1. Skip to content
  2. Skip to main menu
  3. Skip to more DW sites

Director arrested

June 21, 2012

In Kazakhstan, Bolat Atabayev co-founded a German theater and is a courageous advocate of democracy. He is slated to receive Germany's Goethe Medallion later this year. DW looks into why he was recently arrested.

Bolat Atabajev
Image: Barbara Fraenkel-Thonet

Kazakh theater director Bolat Atabayev, 60, had contact to the German language as a young man and co-founded a German theater in his country. Now he also runs his own theater and is known for his unconventional approach to the craft. Atabayev says what he thinks - and that has led to difficulties with the authorities. In August 2012, he is to be awarded the Goethe-Medaille from the German government for his involvement in international cultural exchange. DW spoke with the director of the Goethe-Institut in Kazakhstan, Barbara Fraenkel-Thonet, about the theater director's situation.

DW: Germany is dismayed over the arrest of Bolat Atabayev. Do you know what he has been accused of?

Barbara Fraenkel-Thonet: Paragraph 164 in the Kazakh law books prohibits "incitement of social unrest." That is what he has been accused of. But the whole thing is fairly unclear. Mr. Atabayev has always been an advocate of the oil workers in western Kazakhstan, which have been striking since May of last year. He went there twice and spoke with them, but didn't do anything that could have led to social unrest in any way. Nothing that we would consider incriminating. He has been under observation for a long time and has been interrogated six times, for hours, by the secret service, the KNB.

What do you know about his arrest?

He was arrested in Almaty. The neighbors saw him being hit and kicked. That angered me. He is a person with a lot of charisma. Here in Kazakhstan he is highly respected. My colleagues from the Goethe-Institut and other people who speak with him always use the word "Aga," which is a term of respect. It's absolutely shocking that they should beat a person like that.

Police calm down protesters in Republic Square. Kazakhstan residents hold protest rallies against measures taken by police and authorities to suppress mass disorders in oil town of Zhanaozen on Independence Day.
Kazakh oil workers have clashed with the authoritiesImage: picture-alliance/dpa

Bolat Atabayev has not only expressed himself politically, but also artistically. Were his artistic projects - at his theater, for example - part of the accusations against him?

I don't know, but recently it was made impossible for him to work. We received a visit from Germany's former Minister of Justice Herta Däubler-Gmelin on invitation from the Friedrich Ebert Foundation and we wanted to organize a performance of Atabayev's last work, "Lavinia." But his theater wasn't granted permission to go ahead with the performance. Instead, we resorted to a theater for students. The last time I attended a performance of one of his works, he invited me sort of conspiratorially. He called me that very day and asked whether I could come; he couldn't hang up any posters or advertise or anything like that.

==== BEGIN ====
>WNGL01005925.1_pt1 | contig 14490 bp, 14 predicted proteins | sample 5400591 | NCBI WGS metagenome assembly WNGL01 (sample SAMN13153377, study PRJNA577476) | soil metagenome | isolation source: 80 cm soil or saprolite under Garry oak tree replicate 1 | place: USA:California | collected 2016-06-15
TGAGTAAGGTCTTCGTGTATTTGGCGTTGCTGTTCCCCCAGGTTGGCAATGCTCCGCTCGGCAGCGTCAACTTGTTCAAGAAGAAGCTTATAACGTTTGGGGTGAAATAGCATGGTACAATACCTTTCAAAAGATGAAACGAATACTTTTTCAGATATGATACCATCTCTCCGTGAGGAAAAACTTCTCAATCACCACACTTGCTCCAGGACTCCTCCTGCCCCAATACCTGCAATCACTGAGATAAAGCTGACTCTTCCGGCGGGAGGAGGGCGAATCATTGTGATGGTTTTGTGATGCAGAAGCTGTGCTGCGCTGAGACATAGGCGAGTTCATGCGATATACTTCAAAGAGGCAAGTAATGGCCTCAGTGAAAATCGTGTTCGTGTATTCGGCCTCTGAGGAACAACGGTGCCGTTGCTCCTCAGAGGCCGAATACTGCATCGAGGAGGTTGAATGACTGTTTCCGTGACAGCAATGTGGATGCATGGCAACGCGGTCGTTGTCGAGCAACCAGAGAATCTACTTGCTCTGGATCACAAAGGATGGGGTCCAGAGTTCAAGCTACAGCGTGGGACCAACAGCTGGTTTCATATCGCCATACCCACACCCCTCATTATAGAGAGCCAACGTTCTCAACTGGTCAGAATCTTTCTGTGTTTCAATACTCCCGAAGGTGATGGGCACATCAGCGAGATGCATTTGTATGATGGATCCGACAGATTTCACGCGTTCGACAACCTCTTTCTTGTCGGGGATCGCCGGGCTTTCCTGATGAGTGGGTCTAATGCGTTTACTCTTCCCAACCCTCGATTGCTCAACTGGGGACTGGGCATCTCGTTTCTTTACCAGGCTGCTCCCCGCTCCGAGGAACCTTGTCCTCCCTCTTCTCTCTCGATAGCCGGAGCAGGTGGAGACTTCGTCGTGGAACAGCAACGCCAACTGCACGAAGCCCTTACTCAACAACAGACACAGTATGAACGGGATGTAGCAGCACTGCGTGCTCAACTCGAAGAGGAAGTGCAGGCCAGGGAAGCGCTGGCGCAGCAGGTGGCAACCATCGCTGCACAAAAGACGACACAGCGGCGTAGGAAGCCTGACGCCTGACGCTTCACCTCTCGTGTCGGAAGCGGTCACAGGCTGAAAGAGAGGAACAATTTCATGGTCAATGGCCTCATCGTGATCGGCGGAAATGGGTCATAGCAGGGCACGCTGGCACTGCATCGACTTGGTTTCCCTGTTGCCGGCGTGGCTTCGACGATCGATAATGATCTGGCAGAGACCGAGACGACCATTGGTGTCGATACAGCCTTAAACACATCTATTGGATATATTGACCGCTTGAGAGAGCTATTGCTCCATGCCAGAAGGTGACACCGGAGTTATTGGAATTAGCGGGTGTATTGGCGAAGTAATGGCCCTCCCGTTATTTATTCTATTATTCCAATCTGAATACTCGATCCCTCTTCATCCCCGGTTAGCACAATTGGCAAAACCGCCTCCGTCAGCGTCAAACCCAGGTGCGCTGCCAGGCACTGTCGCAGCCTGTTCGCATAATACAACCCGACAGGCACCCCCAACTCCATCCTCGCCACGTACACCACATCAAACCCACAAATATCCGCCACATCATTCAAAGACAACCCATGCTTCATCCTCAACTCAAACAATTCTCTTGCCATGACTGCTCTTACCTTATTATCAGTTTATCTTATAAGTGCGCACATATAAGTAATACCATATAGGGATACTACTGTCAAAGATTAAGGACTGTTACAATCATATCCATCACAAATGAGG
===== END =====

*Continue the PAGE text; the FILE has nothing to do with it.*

Atabayev is to receive Germany's Goethe Medallion in August - not just because he is politically active but also because he is an important artistic and cultural figure for Kazakhstan and Germany. How has he contributed to the relationship between the two countries?

Since childhood, he has had a strong connection to German culture - and not only because he has German roots. He grew up in a neighborhood where there were lots of families with German backgrounds. A German-speaking "Omi" looked after the children and cooked. He told me that his first love was a German girl.

Later, he co-founded the German Theater in Temirtau in northern Kazakhstan. He came to Leipzig as a student, was later in Munich, and worked with director Roberto Ciulli in Mühlheim an der Ruhr. As artistic director at the German Theater in Almaty, he brought German works and German directors to Kazakhstan, and absorbed himself in [the works of Bertolt] Brecht.

He also looked out for "his" German-speaking actors who had left Kazakhstan. He tried to keep up with what they were doing and stay involved. He wrote and produced a play based on these immigration situations and that was a way of building a bridge between the two worlds.

Barbara Fraenkel-Thonet heads the Goethe-Institut in Almaty, Kazakhstan
Barbara Fraenkel-Thonet heads the Goethe-Institut in Almaty, KazakhstanImage: Barbara Fraenkel-Thonet

Will the Goethe Medallion have any impact on the Kazakh authorities?

It's hard to say. While the other candidates were arrested a while ago, his arrest occurred relatively late. Maybe it has to do with the fact that the German media have their eye on him. In February, we had organized a party at the theater to celebrate the announcement that Bolat would receive the Goethe Medallion. The secret service, KNB, stormed in with a summons for the following day, just to antagonize him. But that didn't work because Atabayev is totally fearless. He just held the paper up and said, "The KNB wants to mess up the evening, but I won't let them spoil it."

Do you think he will be able to come to Weimar in person on August 28 to receive the award?

I am completely convinced that he will be acquitted. We will do what we can to make sure he can travel. At the moment, his detainment is scheduled to last until July 23. But there have been other detainees in similar situations whose terms were extended. You can never be sure, but I'm convinced that the whole thing will blow over very soon. There is nothing he can be accused of - except for expressing his opinion openly and directly.

Interview: Aya Back / kjb
Editor: Helen Whittle